The Midwife (Cert 12)
1 Disc (Distributor: Curzon Artificial Eye) Running Time: 112 minutes approx.
Life. It’s a funny old game. Whilst it is up to us how we live it, we need help coming into it and help when we are ready to leave it – the problem is that during the latter, we often find ourselves alone.
Claire Breton (Catherine Frot) is a midwife approaching middle age, working at a small clinic that is facing closure but she continues to resist moving to a new modern facility in the city with her colleagues. Her student son Simon (Quentin Dolmaire), who she raised alone, is about to move out with his pregnant girlfriend Lucie (Pauline Parigot) and Claire finds it hard to make new friends.
One night Claire gets a call from Béatrice Sobolevski (Catherine Deneuve), her late father’s former lover who walked on them 30 years earlier for which Claire remains resentful toward her. Claire reluctantly meets up with Béatrice, who reveals she has a brain tumour and needs help to get through it. Despite her deepest reservations, Claire’s good nature compels her to support Béatrice.
Actor turned director Martin Provost leaves the historical biopics he made his directorial name with behind, to focus on modern life, recruiting two of French cinema’s acting heavyweights to help realise this. If the two Catherines facing off against each other is the main attraction for viewing The Midwife, one is not only rewarded with two stunning performances but Provost concocts a poignant story for them to work within to boot.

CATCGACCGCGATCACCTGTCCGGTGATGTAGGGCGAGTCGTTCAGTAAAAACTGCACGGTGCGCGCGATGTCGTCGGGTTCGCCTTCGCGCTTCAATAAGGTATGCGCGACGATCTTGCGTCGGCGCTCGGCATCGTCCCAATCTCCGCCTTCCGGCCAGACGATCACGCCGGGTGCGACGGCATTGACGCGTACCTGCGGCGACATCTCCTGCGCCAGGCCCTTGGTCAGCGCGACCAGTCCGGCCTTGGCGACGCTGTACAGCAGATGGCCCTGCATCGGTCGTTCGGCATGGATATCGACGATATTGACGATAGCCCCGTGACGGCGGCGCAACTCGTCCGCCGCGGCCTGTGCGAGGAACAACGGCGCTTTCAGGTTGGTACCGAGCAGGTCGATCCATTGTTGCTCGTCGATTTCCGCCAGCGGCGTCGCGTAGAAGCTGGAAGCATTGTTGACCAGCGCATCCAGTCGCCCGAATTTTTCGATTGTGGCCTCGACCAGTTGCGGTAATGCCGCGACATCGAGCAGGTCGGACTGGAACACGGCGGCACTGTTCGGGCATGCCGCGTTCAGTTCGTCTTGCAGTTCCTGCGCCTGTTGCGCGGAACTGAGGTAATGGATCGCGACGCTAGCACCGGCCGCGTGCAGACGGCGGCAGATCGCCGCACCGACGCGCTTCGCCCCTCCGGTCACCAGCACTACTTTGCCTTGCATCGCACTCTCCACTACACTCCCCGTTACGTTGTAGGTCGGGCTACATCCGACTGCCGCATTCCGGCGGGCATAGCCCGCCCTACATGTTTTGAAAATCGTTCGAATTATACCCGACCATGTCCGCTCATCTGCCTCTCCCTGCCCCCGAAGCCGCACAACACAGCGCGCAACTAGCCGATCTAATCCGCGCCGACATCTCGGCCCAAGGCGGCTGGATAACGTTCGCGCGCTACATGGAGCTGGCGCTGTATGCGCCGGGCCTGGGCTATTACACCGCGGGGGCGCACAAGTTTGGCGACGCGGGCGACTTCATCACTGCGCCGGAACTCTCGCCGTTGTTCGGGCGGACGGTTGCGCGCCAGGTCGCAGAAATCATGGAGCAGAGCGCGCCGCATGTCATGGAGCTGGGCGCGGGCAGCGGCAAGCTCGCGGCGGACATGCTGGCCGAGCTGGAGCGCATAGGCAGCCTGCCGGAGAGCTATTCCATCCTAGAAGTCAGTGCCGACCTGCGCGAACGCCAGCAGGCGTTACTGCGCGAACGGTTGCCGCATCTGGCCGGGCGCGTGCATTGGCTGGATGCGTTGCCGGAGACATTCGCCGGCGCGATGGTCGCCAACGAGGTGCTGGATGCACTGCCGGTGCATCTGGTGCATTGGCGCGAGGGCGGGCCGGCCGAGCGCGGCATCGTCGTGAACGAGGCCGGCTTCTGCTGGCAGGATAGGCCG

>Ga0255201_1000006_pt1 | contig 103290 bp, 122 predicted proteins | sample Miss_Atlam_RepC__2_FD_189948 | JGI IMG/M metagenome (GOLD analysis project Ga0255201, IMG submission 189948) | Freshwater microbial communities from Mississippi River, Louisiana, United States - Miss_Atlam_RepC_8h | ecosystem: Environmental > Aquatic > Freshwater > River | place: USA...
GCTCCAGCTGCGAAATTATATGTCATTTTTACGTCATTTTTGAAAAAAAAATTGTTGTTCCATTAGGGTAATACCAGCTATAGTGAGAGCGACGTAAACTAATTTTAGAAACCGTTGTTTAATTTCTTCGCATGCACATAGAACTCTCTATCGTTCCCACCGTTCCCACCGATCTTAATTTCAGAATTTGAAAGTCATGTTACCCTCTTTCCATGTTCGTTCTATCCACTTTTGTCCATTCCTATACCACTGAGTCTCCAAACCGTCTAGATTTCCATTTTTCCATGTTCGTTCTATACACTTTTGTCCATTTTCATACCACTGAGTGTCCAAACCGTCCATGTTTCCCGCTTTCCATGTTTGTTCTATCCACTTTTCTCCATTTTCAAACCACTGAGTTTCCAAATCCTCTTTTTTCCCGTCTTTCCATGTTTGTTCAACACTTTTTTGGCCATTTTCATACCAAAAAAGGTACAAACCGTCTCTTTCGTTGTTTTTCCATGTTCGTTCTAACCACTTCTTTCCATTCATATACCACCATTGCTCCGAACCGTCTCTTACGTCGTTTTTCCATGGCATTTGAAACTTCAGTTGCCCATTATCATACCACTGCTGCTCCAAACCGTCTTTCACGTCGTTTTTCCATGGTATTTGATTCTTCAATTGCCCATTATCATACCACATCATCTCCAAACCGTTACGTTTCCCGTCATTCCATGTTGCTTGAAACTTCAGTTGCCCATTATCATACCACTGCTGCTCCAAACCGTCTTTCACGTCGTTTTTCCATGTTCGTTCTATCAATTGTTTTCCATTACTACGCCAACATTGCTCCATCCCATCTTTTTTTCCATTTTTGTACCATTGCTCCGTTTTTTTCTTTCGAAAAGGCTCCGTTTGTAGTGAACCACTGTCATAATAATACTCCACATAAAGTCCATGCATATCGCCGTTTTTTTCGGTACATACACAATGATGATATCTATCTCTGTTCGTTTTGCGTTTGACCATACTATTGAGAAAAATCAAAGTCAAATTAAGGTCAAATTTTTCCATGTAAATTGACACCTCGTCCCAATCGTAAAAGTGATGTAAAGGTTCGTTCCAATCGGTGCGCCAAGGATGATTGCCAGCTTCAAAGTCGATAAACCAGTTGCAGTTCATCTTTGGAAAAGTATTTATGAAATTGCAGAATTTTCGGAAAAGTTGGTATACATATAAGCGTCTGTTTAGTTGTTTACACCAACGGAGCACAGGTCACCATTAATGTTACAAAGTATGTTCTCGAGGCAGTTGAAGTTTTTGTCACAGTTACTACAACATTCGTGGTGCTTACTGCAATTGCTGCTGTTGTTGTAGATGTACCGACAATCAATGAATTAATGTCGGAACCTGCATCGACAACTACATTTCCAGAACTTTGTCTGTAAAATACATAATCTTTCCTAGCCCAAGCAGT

It might not be an immediate thought but there is an unaddressed irony about a woman whose job and sole pleasure in life is bringing lives into the world has been placed into a situation where she is preparing for someone to exit it. These two ends of the life spectrum rarely meet with such intimacy for most people putting Claire in an unusual position.
Outside of handing goo covered newborns over to their spent mothers, Claire’s only other pleasure is a small vegetable patch at an allotment she shares with Paul (Olivier Gourmet), an amiable truck driver taking over the patch for his ailing father. The inevitable romance blossoms but not as a dominant factor in the story, although a quick bunk up in Paul’s shed provides such gentle humour.
Claire also claims not to drink or eat meat and isn’t very sociable, the polar opposite to Béatrice, a gregarious, confident heavy smoking woman living the fine life of wining, dining and expensive clothes on a budget earned through gambling and the goodwill of her ebullient personality. True to form, Béatrice doesn’t appear to take the gravity of her tumour seriously, despite Claire urging her to drop the fags, booze and red meat, being more scared of losing her hair to chemotherapy.
With no children of her own and many bridges burned, Claire was the only person Béatrice could think of to contact in her desperate hour, making Claire’s bitterness towards her and emphatic rejection a shock. It’s not as if Claire doesn’t have her own problems but like the Good Samaritan she is, Claire eventually relents and takes Béatrice in after her operation.